The Frenchman finished sixth on the road, but was subsequently excluded by the stewards after Renault lodged a protest regarding the Haas car’s floor.
Haas subsequently appealed, and the appeal will be heard in Paris on November 1.
Haas boss Steiner pointed out that it has been many years since a team protested a rival’s car after a race, suggesting that there’s a gentleman’s agreement between teams that they don’t attempt to catch each other out with post-race protests.
However, Renault’s executive director Marcin Budkowski says in this case the matter was well known, as it was the subject of a Technical Directive that had been circulated to all the teams, and that the onus was on Haas to ensure that its car complied.
“We all look at each other’s cars on a regular basis,” he told Motorsport.com. “Us and I think quite a few other teams spotted a few races ago, because I think it was a floor that was introduced in Canada.
“It’s true that there hasn’t been a protest for a long time. It’s not a question of a gentleman’s agreement or not a gentleman’s agreement, they were given a number of races by the FIA to make that floor legal.
“We didn’t have a problem with the time they were given. But they didn’t respect this time. I don’t think they were really caught by surprise there.
“What I think Gunther is probably referring to is that if we spotted something illegal on a car, we wouldn’t protest immediately, we would probably talk to the FIA or to a team before to sort it out.
“The TD was pretty public, wasn’t it? I think we were expecting like everybody else that they would come with a floor that complies with the technical regulations in Monza. We were surprised that they didn’t.”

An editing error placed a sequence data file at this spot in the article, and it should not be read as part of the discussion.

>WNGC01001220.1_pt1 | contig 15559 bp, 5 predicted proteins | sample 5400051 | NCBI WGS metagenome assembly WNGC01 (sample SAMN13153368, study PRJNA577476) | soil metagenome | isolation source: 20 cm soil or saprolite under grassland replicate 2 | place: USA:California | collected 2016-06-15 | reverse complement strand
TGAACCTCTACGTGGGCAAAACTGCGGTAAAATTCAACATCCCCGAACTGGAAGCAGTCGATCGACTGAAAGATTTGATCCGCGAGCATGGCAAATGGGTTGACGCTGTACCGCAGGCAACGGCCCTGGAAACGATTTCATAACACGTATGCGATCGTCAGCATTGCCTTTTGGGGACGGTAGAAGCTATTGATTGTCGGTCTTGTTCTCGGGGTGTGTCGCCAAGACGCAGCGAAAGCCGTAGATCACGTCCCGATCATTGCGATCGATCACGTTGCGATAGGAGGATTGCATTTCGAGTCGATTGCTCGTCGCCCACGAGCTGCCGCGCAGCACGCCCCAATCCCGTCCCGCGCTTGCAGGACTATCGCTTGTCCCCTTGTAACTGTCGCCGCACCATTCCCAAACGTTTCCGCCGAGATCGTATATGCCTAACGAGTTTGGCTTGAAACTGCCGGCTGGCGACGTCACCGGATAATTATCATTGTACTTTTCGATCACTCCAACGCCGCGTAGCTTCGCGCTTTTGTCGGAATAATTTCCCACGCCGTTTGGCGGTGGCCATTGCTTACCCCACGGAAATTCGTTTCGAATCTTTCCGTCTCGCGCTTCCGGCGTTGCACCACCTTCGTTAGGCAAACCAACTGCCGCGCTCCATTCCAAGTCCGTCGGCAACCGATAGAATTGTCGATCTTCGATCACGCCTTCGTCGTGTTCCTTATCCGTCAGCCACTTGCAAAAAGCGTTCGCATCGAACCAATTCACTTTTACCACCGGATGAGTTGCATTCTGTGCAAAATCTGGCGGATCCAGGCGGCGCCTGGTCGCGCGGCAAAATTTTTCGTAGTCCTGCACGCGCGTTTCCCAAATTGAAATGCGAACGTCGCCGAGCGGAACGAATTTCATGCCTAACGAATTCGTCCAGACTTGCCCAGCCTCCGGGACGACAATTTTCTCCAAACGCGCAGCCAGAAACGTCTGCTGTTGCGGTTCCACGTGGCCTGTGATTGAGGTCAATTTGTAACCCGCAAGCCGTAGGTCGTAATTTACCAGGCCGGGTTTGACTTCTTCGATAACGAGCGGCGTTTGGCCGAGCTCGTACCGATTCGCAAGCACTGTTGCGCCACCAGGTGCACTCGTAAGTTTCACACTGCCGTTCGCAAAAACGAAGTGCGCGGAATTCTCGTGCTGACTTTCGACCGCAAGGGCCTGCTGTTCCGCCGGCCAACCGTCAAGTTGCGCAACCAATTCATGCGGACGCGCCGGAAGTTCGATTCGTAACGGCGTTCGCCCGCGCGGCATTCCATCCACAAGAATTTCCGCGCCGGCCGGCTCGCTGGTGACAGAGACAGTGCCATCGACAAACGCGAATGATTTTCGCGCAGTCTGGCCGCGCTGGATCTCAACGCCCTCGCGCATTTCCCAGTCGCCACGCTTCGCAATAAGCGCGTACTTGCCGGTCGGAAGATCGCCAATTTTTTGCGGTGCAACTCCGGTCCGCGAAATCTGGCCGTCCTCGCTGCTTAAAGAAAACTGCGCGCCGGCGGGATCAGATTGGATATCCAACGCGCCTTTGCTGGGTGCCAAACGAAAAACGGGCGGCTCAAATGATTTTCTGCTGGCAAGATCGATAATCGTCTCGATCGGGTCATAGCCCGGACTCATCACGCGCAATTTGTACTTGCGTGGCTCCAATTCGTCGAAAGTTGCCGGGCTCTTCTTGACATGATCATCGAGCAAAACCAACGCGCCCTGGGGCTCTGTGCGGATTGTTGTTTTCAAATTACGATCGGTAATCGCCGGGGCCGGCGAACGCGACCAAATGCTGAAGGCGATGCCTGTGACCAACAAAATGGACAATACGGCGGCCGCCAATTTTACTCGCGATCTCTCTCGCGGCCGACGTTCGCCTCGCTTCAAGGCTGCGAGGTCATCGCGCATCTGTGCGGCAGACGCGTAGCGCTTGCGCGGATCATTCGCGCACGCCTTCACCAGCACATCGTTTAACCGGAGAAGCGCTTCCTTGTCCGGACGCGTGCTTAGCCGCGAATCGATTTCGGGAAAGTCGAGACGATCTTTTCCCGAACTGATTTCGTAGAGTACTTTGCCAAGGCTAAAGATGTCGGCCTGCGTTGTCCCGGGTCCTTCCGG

Budkowski wouldn’t confirm whether or not the Monza protest was a direct result of Grosjean finishing in the points and ahead of Nico Hulkenberg, and that it wouldn’t have been made had neither of Haas cars made the top 10.
“After the race we gathered and we decided whether or not we were happy to let it go and have a car that was blatantly illegal, and in the face of a TD that it didn’t comply with.
“We decided that we were not happy with competing with a car that didn’t comply with the technical regulations, it’s as simple as that.”
Renault intends to state its case at the appeal in Paris:
“Haas is appealing the decision of the stewards. We have made a request to be heard as an interested party,” Budkowski added.
“We don’t know whether we are going to be allowed to do so, but we are an interested party for obvious reasons, we made the protest. But the rest of it is really between the International Court of Appeal and Haas.”